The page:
• Room dimensions

  • Types of desks or tables needed/available 

  • Layout preferences within the space (window placement, etc.)


6 Classic Classroom Layouts 

1. Traditional

The traditional setup typically consists of rows of fixed seating, and students all face the instructor. This classroom seating arrangement is historically common in colleges and universities and primarily supports a “sage on the stage” lecturing environment. 

  • Pro: Prioritizes individual student focus by minimizing student-student communication. Ideal for activities like taking tests.

  • Con: The highest communication interactions between professors and students typically occur with students in the first row or along the middle of the classroom. Students in the back rows are less likely to be engaged.

2. Roundtable

Many seminar-course room arrangements consist of an instructor and students sitting around a single large table. This seating arrangement can also be formed using individual desks. 

  • Pro: Students and instructors face one another in this setup, which can support whole-class and partner dialogue.

  • Con: Difficult to accommodate large groups and hybrid classes with virtual students.

3. Horseshoe, ‘U,’ or Semicircle

The horseshoe or semicircle offers a modified roundtable setup, where all participants face each other while the instructor moves about the room. The horseshoe encourages discussion between students and the instructor, as well as class dialogue.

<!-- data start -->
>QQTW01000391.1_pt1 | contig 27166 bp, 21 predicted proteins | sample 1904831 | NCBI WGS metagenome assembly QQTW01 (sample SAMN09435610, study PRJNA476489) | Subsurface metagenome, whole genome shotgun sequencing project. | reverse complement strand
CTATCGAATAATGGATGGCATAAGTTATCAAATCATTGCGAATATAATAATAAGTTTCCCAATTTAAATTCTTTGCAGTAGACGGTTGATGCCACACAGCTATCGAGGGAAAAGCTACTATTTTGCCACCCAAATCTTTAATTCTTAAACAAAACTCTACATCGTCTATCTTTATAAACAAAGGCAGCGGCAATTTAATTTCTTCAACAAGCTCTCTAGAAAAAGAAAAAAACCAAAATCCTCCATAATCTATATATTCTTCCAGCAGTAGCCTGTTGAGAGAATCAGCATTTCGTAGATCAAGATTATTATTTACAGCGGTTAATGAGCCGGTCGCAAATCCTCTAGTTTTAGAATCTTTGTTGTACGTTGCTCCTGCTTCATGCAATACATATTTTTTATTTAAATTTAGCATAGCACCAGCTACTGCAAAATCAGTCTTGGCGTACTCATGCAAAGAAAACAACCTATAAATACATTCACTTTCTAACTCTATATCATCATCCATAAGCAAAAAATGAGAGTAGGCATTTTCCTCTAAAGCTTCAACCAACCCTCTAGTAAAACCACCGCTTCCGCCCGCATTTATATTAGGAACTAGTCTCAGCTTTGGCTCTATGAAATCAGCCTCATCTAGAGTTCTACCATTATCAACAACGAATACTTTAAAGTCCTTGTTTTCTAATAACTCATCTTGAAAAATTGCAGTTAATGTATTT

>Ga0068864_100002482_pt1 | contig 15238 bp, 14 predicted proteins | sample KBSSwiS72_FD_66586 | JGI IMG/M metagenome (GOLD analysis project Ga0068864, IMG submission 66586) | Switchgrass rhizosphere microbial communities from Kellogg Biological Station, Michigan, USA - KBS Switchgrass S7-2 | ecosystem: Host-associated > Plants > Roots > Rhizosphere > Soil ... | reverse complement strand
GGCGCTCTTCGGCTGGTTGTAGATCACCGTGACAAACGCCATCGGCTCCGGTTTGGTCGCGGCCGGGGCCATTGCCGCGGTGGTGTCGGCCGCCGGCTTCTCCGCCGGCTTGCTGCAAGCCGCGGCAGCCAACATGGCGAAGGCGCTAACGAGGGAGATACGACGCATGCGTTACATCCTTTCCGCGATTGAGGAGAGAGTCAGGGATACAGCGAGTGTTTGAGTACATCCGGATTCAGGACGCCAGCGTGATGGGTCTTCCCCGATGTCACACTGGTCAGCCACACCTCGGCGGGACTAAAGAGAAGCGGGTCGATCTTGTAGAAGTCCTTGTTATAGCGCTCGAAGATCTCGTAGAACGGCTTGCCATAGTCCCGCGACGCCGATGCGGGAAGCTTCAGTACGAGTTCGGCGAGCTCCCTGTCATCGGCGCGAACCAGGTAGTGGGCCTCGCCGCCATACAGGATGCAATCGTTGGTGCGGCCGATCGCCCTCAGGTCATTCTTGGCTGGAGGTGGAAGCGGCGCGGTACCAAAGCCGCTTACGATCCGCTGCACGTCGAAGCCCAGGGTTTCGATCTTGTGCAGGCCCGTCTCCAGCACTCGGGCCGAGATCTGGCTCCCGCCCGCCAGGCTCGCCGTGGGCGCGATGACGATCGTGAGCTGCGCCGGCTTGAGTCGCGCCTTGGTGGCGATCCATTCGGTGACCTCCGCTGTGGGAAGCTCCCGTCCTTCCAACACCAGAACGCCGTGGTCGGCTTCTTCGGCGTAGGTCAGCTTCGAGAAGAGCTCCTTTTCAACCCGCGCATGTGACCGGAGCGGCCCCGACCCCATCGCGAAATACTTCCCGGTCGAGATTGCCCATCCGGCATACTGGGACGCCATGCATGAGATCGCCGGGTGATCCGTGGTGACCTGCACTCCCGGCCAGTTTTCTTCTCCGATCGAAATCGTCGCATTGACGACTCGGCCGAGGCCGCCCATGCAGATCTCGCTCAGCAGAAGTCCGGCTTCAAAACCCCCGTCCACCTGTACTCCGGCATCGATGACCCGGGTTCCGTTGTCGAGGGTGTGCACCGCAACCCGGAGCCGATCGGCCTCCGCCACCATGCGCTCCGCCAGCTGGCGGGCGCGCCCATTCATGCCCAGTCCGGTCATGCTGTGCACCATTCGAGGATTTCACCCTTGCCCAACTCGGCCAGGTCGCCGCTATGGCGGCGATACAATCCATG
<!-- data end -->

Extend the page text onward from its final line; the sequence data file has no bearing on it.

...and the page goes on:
• Pro: A horseshoe setup can be particularly effective when the instructor wishes to project and discuss course-related material at the front of the class and when including a screen with virtual student participants to complete the circle.

  • Con: Although this setup encourages more engagement between the instructor and students directly opposite, students seated adjacent to the instructor on the sides of the “U” may receive less instructor interaction. 

4. Double Horseshoe

This seating arrangement involves an inner and outer horseshoe and, similar to the conventional horseshoe, invites greater discussion than the traditional format.

  • Pro: Can accommodate more significant class numbers, and students may more easily interact with those near them or turn around and face students behind them for group work.

  • Con: More sightline obstructions during large group discussions when compared to a single “U.”

5. Group Pods

The group pod arrangement can be designed with rectangular, circular, or trapezoidal tables or individual desks. Instructors can place several tables together to form stations, or student groups. 

  • Pro: Can be especially advantageous when students work in small groups with their classmates for a large portion of class time. More generally, this arrangement communicates a learning community where students are encouraged to work with one another and build peer relationships.

  • Con: Students may become attached to their smaller group instead of the larger class. Changing seat assignments throughout the year may allow for more integration and diverse collaboration.

6. Pair Pods

Similar to group pods, the pair pod arrangement can also be designed with rectangular, circular, or trapezoidal tables or individual desks. In this configuration, each pod consists of only 2 connected desks. 

  • Pro: Promotes one-on-one collaboration, interpersonal skill building, and deeper friendship connections.

  • Con: Students may work better with peers outside their pairing or feel isolated from investing in other friendships. Regularly scheduled seat reassignments may alleviate this tension and foster opportunities for relational equity.